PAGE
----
• Practical Applications: Employed in fermentation vessels for the production of antibiotics, enzymes and chemicals. Its resistance to corrosion in acidic and chloride-rich media ensures long-term reliability in pharmaceutical manufacturing processes.
  • Alloy C276

    • Technical Specifications: Hastelloy C276 is a nickel-molybdenum-chromium alloy known for its outstanding corrosion resistance in aggressive environments.
    • Temperature Range: Suitable for temperatures ranging from cryogenic to 400°C.
    • Practical Applications: Utilised in fermentation vessels for the synthesis of biologics, including insulin, growth factors and recombinant proteins. Its resistance to oxidising and reducing acids, as well as chlorides, ensures durability and product purity in biopharmaceutical manufacturing.
  • Alloy 904L

    • Technical Specifications: Alloy 904L is a high-alloy austenitic stainless steel with high levels of chromium, nickel, and molybdenum, offering excellent corrosion resistance.
    • Temperature Range: Capable of withstanding temperatures from cryogenic to 400°C.
    • Practical Applications: Commonly used in fermentation vessels for the production of vaccines, antibiotics, and therapeutic proteins. Its resistance to sulfuric acid, phosphoric acid and chloride ions ensures product integrity and process reliability in pharmaceutical manufacturing.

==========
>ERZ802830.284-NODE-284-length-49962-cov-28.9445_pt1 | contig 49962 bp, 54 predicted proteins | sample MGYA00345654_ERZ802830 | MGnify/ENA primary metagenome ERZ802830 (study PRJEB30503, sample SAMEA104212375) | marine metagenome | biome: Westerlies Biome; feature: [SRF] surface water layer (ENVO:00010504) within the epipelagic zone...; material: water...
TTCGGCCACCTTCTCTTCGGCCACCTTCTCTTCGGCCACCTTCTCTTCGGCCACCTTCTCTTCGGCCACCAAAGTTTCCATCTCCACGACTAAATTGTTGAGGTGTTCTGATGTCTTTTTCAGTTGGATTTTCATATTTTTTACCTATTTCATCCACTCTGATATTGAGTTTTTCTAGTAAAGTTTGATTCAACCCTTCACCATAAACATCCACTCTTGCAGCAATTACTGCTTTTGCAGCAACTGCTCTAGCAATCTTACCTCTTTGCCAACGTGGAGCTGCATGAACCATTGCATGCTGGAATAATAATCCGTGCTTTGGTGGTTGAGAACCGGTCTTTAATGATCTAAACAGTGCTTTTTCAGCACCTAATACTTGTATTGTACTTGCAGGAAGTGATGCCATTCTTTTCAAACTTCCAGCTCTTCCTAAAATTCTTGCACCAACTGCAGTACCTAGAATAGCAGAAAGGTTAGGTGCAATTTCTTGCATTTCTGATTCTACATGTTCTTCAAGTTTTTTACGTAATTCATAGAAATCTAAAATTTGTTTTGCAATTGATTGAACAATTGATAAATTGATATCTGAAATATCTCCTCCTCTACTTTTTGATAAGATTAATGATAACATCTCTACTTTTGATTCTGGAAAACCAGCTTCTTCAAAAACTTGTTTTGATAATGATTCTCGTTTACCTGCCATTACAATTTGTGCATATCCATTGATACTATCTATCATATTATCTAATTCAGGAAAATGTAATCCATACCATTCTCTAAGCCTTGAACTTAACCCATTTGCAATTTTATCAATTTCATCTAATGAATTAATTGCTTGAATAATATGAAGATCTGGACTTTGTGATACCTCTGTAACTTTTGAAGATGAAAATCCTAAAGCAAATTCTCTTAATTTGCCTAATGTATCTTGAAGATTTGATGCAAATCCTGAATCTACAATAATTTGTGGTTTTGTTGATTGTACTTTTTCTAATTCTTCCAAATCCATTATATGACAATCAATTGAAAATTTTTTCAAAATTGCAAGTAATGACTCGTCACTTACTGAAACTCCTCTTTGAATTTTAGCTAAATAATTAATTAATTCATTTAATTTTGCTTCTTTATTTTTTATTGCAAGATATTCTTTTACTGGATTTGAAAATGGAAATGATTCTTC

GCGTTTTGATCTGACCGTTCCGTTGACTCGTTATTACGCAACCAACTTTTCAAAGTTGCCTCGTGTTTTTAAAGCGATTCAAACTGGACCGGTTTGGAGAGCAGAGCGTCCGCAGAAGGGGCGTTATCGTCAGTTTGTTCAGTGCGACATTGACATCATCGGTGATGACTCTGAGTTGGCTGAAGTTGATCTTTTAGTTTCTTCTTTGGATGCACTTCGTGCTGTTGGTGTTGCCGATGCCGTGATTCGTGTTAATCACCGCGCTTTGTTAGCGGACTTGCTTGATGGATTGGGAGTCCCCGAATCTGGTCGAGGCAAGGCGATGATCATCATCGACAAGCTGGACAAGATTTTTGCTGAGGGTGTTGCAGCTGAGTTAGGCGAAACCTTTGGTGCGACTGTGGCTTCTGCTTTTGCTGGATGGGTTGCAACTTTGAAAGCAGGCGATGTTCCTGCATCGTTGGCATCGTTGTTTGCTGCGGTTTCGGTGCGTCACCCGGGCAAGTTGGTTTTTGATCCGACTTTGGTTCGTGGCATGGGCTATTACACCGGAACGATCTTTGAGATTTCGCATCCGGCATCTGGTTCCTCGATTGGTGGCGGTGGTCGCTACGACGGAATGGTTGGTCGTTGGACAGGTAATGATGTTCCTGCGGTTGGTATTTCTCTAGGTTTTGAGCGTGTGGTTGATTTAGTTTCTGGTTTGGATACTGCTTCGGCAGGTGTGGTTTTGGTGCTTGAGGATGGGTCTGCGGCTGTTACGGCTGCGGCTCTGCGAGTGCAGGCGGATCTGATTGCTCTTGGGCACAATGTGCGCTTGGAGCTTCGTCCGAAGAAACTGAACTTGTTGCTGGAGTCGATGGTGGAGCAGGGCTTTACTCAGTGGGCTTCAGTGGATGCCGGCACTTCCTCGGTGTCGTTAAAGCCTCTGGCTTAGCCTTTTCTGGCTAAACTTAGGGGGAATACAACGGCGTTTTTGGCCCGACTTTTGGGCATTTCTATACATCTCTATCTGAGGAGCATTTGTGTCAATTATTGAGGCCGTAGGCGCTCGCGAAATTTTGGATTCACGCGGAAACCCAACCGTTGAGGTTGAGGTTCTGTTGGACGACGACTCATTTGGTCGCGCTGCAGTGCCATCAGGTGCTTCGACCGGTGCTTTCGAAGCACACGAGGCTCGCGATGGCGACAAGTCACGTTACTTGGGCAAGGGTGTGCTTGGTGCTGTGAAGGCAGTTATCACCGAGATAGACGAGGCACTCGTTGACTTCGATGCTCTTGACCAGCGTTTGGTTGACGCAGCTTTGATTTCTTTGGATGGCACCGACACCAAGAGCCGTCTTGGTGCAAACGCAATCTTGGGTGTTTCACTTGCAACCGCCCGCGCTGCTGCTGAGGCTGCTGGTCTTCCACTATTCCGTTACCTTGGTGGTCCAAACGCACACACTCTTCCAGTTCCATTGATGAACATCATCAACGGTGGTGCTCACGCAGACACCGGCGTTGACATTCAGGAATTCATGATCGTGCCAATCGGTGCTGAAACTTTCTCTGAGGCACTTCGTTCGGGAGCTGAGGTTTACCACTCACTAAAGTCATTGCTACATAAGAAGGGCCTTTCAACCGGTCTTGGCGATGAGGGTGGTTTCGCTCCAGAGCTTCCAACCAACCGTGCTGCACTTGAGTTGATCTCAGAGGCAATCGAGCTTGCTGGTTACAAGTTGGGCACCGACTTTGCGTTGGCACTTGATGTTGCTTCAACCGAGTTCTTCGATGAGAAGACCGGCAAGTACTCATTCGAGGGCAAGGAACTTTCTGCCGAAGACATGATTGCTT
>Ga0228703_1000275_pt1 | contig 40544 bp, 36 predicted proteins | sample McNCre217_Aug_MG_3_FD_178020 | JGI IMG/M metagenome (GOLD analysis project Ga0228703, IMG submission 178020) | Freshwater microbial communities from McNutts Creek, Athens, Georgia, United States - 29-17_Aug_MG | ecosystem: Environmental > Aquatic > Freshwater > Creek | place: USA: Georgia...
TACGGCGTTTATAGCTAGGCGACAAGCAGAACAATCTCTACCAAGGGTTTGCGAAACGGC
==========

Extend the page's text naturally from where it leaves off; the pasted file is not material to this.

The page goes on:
• Alloy 316L

    • Technical Specifications: Alloy 316L is a low-carbon, molybdenum-bearing austenitic stainless steel with enhanced corrosion resistance.
    • Temperature Range: Suitable for temperatures ranging from cryogenic to 400°C.
    • Practical Applications: Employed in fermentation vessels for the cultivation of probiotics, enzymes and biofuels. Its resistance to chloride corrosion and ease of fabrication make it a versatile choice for pharmaceutical and bioprocessing applications.
  • UNS S31803/2205

    • Technical Specifications: Duplex stainless steel S31803/2205 is a dual-phase ferritic-austenitic alloy with high strength and corrosion resistance.
    • Temperature Range: Capable of withstanding temperatures from cryogenic to 300°C.
    • Practical Applications: Utilised in fermentation vessels for the production of biopharmaceuticals, such as monoclonal antibodies and therapeutic enzymes. Its resistance to stress corrosion cracking and pitting corrosion ensures the integrity and longevity of fermentation processes in pharmaceutical manufacturing.

The selection of materials for fermentation vessels depends on factors such as the nature of the process, the specific chemicals involved and the required mechanical properties.